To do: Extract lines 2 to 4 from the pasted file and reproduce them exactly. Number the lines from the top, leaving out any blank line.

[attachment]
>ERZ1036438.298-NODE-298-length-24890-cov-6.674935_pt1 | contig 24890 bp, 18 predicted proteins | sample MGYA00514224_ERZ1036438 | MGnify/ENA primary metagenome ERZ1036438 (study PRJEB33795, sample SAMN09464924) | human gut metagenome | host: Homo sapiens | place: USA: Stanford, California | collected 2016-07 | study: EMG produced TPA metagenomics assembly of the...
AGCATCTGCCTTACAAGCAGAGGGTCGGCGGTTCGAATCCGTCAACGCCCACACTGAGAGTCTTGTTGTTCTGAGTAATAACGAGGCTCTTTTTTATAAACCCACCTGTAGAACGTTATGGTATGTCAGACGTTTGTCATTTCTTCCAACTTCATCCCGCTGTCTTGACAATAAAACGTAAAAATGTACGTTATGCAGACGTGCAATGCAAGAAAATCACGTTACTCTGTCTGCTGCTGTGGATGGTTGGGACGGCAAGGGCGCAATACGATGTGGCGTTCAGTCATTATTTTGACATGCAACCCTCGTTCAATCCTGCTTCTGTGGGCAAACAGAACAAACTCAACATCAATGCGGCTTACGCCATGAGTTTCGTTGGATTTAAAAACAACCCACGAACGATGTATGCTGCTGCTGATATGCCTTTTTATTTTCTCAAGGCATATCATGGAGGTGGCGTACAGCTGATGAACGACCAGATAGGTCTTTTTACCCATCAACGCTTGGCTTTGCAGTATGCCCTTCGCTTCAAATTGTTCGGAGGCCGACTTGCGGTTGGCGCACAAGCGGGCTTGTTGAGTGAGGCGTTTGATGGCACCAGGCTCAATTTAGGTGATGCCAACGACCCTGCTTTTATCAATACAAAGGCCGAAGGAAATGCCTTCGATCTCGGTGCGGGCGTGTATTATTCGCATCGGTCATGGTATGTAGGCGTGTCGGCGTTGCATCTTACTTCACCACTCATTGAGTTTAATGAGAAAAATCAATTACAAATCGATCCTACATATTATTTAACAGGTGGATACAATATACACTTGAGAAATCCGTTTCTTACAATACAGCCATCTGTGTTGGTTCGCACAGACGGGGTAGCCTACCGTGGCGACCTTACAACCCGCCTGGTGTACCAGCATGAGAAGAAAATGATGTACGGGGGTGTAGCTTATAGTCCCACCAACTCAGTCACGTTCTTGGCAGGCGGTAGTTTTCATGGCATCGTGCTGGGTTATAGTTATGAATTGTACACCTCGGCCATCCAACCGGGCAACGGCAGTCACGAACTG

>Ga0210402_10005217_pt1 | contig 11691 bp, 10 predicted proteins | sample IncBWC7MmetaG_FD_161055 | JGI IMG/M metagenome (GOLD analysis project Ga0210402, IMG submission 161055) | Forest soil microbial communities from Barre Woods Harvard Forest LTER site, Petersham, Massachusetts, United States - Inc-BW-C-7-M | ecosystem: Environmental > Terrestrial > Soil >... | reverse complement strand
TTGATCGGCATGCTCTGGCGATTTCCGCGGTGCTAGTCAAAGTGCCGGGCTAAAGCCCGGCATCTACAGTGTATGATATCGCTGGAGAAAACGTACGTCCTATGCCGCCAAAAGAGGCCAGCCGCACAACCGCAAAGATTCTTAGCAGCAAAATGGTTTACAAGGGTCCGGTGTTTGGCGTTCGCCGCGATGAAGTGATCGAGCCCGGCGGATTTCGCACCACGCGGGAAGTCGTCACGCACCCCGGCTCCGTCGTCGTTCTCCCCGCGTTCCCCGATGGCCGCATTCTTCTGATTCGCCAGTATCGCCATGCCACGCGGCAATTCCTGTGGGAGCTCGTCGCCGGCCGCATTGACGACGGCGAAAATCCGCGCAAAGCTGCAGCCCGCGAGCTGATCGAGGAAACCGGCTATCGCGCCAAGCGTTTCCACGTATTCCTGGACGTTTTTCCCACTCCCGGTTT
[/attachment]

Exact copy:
AGCATCTGCCTTACAAGCAGAGGGTCGGCGGTTCGAATCCGTCAACGCCCACACTGAGAGTCTTGTTGTTCTGAGTAATAACGAGGCTCTTTTTTATAAACCCACCTGTAGAACGTTATGGTATGTCAGACGTTTGTCATTTCTTCCAACTTCATCCCGCTGTCTTGACAATAAAACGTAAAAATGTACGTTATGCAGACGTGCAATGCAAGAAAATCACGTTACTCTGTCTGCTGCTGTGGATGGTTGGGACGGCAAGGGCGCAATACGATGTGGCGTTCAGTCATTATTTTGACATGCAACCCTCGTTCAATCCTGCTTCTGTGGGCAAACAGAACAAACTCAACATCAATGCGGCTTACGCCATGAGTTTCGTTGGATTTAAAAACAACCCACGAACGATGTATGCTGCTGCTGATATGCCTTTTTATTTTCTCAAGGCATATCATGGAGGTGGCGTACAGCTGATGAACGACCAGATAGGTCTTTTTACCCATCAACGCTTGGCTTTGCAGTATGCCCTTCGCTTCAAATTGTTCGGAGGCCGACTTGCGGTTGGCGCACAAGCGGGCTTGTTGAGTGAGGCGTTTGATGGCACCAGGCTCAATTTAGGTGATGCCAACGACCCTGCTTTTATCAATACAAAGGCCGAAGGAAATGCCTTCGATCTCGGTGCGGGCGTGTATTATTCGCATCGGTCATGGTATGTAGGCGTGTCGGCGTTGCATCTTACTTCACCACTCATTGAGTTTAATGAGAAAAATCAATTACAAATCGATCCTACATATTATTTAACAGGTGGATACAATATACACTTGAGAAATCCGTTTCTTACAATACAGCCATCTGTGTTGGTTCGCACAGACGGGGTAGCCTACCGTGGCGACCTTACAACCCGCCTGGTGTACCAGCATGAGAAGAAAATGATGTACGGGGGTGTAGCTTATAGTCCCACCAACTCAGTCACGTTCTTGGCAGGCGGTAGTTTTCATGGCATCGTGCTGGGTTATAGTTATGAATTGTACACCTCGGCCATCCAACCGGGCAACGGCAGTCACGAACTG

>Ga0210402_10005217_pt1 | contig 11691 bp, 10 predicted proteins | sample IncBWC7MmetaG_FD_161055 | JGI IMG/M metagenome (GOLD analysis project Ga0210402, IMG submission 161055) | Forest soil microbial communities from Barre Woods Harvard Forest LTER site, Petersham, Massachusetts, United States - Inc-BW-C-7-M | ecosystem: Environmental > Terrestrial > Soil >... | reverse complement strand
TTGATCGGCATGCTCTGGCGATTTCCGCGGTGCTAGTCAAAGTGCCGGGCTAAAGCCCGGCATCTACAGTGTATGATATCGCTGGAGAAAACGTACGTCCTATGCCGCCAAAAGAGGCCAGCCGCACAACCGCAAAGATTCTTAGCAGCAAAATGGTTTACAAGGGTCCGGTGTTTGGCGTTCGCCGCGATGAAGTGATCGAGCCCGGCGGATTTCGCACCACGCGGGAAGTCGTCACGCACCCCGGCTCCGTCGTCGTTCTCCCCGCGTTCCCCGATGGCCGCATTCTTCTGATTCGCCAGTATCGCCATGCCACGCGGCAATTCCTGTGGGAGCTCGTCGCCGGCCGCATTGACGACGGCGAAAATCCGCGCAAAGCTGCAGCCCGCGAGCTGATCGAGGAAACCGGCTATCGCGCCAAGCGTTTCCACGTATTCCTGGACGTTTTTCCCACTCCCGGTTT